"It's a tragedy that Jethro Tull is gone forever," says Barre, whose Tull identity remains almost as iconic as Anderson's. On the phone last week, Barre was kind and thoughtful in that wonderful context of English gentility. "It was probably the right time for many reasons, but the way it happened wasn't right. In the latter days of the band, Ian's vocal range was limited, and, as such, we had a very restricted catalog to draw from. It just all became very sterile and lacking the proper emotion."
But just because Tull is over doesn't mean Barre doesn't still celebrate the band's work. With his own group, Barre happily performs Tull songs as well as stuff from his own albums � in a roughly equal mixture.
"I have the luxury of looking back at the Tull material and choosing what I want to play. At this point in my career, administering my own band isn't that difficult, and playing the actual music onstage is exhilarating. It's everything I love doing � writing and arranging music and having a great bunch of musicians around me."
Though Anderson is generally credited as the Jethro Tull's visionary songwriter, the incredible musicality of JT band members over the years � including players like John Evan, Eddie Jobson, Barriemore Barlow, Jeffrey Hammond, Glenn Cornick, Dave Pegg and John Glasscock � might also suggest there were plenty of band compositional (and unacknowledged) contributions.
"That's absolutely hitting it right on the button," Barre says, sounding thoughtful. "I've always believed part of a musician's job was to come up with parts to help the song. In the early years, we had a scenario where Ian very much came in and told us all what to play, but ultimately it became a case where you have musicians of that caliber in a rehearsal room and, believe me, a lot of ideas and contributions come out of that. You needed to be credited for those contributions, and in Tull that didn't always happen. We were so focused on the work at the time and, I guess, (we were) a little naive. But, basically, that's all water under the bridge, and it's not something I worry much about. There's always new music, and I never forget what a joy it is to play."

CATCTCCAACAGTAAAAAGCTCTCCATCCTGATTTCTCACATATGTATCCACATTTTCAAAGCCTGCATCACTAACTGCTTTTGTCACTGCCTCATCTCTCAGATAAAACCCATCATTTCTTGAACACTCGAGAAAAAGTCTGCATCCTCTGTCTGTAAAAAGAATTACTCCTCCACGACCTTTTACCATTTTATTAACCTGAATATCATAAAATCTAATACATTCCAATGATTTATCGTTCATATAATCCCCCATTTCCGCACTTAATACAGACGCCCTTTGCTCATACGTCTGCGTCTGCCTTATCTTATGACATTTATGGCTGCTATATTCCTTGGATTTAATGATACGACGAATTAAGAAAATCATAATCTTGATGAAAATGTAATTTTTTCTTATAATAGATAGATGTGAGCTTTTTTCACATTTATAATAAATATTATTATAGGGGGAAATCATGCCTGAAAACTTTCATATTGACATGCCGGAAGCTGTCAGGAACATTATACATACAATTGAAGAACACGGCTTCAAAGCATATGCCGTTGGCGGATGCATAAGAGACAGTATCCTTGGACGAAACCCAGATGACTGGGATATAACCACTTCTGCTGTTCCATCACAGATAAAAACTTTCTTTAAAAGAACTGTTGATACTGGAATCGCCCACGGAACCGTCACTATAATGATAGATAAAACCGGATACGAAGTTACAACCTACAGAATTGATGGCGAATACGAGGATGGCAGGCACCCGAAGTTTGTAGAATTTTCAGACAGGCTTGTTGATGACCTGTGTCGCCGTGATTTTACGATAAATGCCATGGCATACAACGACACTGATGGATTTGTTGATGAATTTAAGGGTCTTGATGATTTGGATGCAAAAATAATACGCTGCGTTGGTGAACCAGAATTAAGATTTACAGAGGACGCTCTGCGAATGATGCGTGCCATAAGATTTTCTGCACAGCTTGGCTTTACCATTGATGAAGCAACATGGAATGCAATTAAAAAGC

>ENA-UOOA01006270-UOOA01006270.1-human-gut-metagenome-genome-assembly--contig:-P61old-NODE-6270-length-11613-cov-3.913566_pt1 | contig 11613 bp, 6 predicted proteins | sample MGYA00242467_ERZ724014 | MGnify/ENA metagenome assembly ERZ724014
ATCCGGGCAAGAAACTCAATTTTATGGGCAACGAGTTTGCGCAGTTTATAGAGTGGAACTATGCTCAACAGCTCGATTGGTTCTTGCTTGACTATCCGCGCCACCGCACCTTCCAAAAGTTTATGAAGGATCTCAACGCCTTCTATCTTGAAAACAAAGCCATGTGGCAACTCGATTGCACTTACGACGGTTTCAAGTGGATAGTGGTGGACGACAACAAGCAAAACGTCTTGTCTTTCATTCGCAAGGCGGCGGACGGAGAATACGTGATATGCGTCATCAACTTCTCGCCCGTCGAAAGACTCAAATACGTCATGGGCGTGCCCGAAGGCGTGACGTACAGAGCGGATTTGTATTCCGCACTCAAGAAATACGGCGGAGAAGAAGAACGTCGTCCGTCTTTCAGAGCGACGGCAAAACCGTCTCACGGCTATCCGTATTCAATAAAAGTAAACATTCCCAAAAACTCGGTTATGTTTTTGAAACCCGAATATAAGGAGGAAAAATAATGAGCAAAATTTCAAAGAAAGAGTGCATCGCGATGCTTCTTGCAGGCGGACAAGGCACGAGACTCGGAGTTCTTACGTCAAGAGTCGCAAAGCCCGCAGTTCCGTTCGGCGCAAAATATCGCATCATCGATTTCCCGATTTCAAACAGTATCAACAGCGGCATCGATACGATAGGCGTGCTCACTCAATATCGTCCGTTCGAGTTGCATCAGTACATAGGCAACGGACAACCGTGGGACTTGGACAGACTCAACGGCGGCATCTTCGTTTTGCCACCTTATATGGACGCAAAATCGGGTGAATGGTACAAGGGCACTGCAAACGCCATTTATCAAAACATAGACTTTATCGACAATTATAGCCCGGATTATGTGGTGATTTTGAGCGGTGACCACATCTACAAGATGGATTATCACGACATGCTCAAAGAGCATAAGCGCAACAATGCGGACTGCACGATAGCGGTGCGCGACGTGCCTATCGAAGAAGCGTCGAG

This attitude also seems to reflect Barre's methodology when it comes to songwriting � which is to never try to dictate the Muse.
"I try not to have an agenda," he says. "I prefer to see what happens, and it would never occur to me to say, 'Today I'll sit down and try to write a blues. Sometimes I'll pick up a mandolin or acoustic instead of an electric guitar. And I love having a band that's this good because you can never predict what will happen and that's part of the excitement. Just, you know, get a bunch of players together and have a sort of melting pot where you're exposing yourself but you're also drawing inspiration from each other."
And as for that iconic guitar solo everyone's always asking him about? Will that be included in Thursday's presentation at The Kate?
"We don't actually play 'Aqualung,'" Barre says, laughing softly. "It's not that I don't like it or I'm not proud of it. But to me that's the easy way out. In your mind, you know people will go crazy, but I'd rather play a bit of new music � maybe even something we wrote only two weeks ago � and if THAT goes over, that's a new and genuine reaction. I've got a lot more to offer than just that one song."